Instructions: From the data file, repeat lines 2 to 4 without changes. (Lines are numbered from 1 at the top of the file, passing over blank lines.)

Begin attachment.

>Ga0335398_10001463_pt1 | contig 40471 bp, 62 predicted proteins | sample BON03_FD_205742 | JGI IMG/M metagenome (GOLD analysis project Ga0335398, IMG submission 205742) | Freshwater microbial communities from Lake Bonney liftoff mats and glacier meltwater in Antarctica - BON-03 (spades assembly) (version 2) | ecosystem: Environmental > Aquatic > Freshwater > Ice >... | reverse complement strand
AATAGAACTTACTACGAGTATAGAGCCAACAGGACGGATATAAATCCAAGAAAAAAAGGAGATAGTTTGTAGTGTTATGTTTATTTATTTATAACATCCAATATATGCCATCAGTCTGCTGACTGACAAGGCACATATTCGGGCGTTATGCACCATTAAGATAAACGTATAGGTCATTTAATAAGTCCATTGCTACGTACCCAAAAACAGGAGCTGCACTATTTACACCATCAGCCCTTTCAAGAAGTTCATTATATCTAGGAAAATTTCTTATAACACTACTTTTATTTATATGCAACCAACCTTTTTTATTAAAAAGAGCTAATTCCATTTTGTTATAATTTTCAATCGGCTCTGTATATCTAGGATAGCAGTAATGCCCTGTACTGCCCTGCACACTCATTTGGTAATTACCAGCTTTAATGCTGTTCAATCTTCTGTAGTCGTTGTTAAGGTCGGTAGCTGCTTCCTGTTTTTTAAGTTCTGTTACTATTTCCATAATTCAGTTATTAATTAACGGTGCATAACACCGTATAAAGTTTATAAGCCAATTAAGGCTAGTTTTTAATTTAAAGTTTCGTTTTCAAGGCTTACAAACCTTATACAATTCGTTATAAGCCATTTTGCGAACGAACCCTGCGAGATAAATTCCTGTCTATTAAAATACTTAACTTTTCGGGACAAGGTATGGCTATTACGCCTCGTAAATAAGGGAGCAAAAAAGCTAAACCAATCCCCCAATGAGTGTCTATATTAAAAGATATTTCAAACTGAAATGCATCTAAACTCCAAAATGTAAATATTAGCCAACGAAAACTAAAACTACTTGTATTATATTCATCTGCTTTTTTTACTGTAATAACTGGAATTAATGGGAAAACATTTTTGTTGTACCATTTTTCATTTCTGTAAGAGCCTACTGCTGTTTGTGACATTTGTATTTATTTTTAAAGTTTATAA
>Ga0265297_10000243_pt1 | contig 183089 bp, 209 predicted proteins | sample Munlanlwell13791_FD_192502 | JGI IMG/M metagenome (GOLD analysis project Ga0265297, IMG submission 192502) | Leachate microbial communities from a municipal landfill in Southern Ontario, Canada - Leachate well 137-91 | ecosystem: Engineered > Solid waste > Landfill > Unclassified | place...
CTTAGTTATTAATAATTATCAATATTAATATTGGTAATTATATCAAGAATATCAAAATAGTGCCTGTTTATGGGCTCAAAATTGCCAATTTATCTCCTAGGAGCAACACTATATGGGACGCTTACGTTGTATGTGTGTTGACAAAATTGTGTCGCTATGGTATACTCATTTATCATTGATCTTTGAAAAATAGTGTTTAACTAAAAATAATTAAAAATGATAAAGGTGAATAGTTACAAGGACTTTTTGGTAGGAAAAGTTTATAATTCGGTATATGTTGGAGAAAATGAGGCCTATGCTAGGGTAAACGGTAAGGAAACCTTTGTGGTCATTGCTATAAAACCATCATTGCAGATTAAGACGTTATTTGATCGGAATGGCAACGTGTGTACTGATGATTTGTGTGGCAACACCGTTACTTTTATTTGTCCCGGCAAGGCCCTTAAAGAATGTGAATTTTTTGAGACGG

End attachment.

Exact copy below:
AATAGAACTTACTACGAGTATAGAGCCAACAGGACGGATATAAATCCAAGAAAAAAAGGAGATAGTTTGTAGTGTTATGTTTATTTATTTATAACATCCAATATATGCCATCAGTCTGCTGACTGACAAGGCACATATTCGGGCGTTATGCACCATTAAGATAAACGTATAGGTCATTTAATAAGTCCATTGCTACGTACCCAAAAACAGGAGCTGCACTATTTACACCATCAGCCCTTTCAAGAAGTTCATTATATCTAGGAAAATTTCTTATAACACTACTTTTATTTATATGCAACCAACCTTTTTTATTAAAAAGAGCTAATTCCATTTTGTTATAATTTTCAATCGGCTCTGTATATCTAGGATAGCAGTAATGCCCTGTACTGCCCTGCACACTCATTTGGTAATTACCAGCTTTAATGCTGTTCAATCTTCTGTAGTCGTTGTTAAGGTCGGTAGCTGCTTCCTGTTTTTTAAGTTCTGTTACTATTTCCATAATTCAGTTATTAATTAACGGTGCATAACACCGTATAAAGTTTATAAGCCAATTAAGGCTAGTTTTTAATTTAAAGTTTCGTTTTCAAGGCTTACAAACCTTATACAATTCGTTATAAGCCATTTTGCGAACGAACCCTGCGAGATAAATTCCTGTCTATTAAAATACTTAACTTTTCGGGACAAGGTATGGCTATTACGCCTCGTAAATAAGGGAGCAAAAAAGCTAAACCAATCCCCCAATGAGTGTCTATATTAAAAGATATTTCAAACTGAAATGCATCTAAACTCCAAAATGTAAATATTAGCCAACGAAAACTAAAACTACTTGTATTATATTCATCTGCTTTTTTTACTGTAATAACTGGAATTAATGGGAAAACATTTTTGTTGTACCATTTTTCATTTCTGTAAGAGCCTACTGCTGTTTGTGACATTTGTATTTATTTTTAAAGTTTATAA
>Ga0265297_10000243_pt1 | contig 183089 bp, 209 predicted proteins | sample Munlanlwell13791_FD_192502 | JGI IMG/M metagenome (GOLD analysis project Ga0265297, IMG submission 192502) | Leachate microbial communities from a municipal landfill in Southern Ontario, Canada - Leachate well 137-91 | ecosystem: Engineered > Solid waste > Landfill > Unclassified | place...
CTTAGTTATTAATAATTATCAATATTAATATTGGTAATTATATCAAGAATATCAAAATAGTGCCTGTTTATGGGCTCAAAATTGCCAATTTATCTCCTAGGAGCAACACTATATGGGACGCTTACGTTGTATGTGTGTTGACAAAATTGTGTCGCTATGGTATACTCATTTATCATTGATCTTTGAAAAATAGTGTTTAACTAAAAATAATTAAAAATGATAAAGGTGAATAGTTACAAGGACTTTTTGGTAGGAAAAGTTTATAATTCGGTATATGTTGGAGAAAATGAGGCCTATGCTAGGGTAAACGGTAAGGAAACCTTTGTGGTCATTGCTATAAAACCATCATTGCAGATTAAGACGTTATTTGATCGGAATGGCAACGTGTGTACTGATGATTTGTGTGGCAACACCGTTACTTTTATTTGTCCCGGCAAGGCCCTTAAAGAATGTGAATTTTTTGAGACGG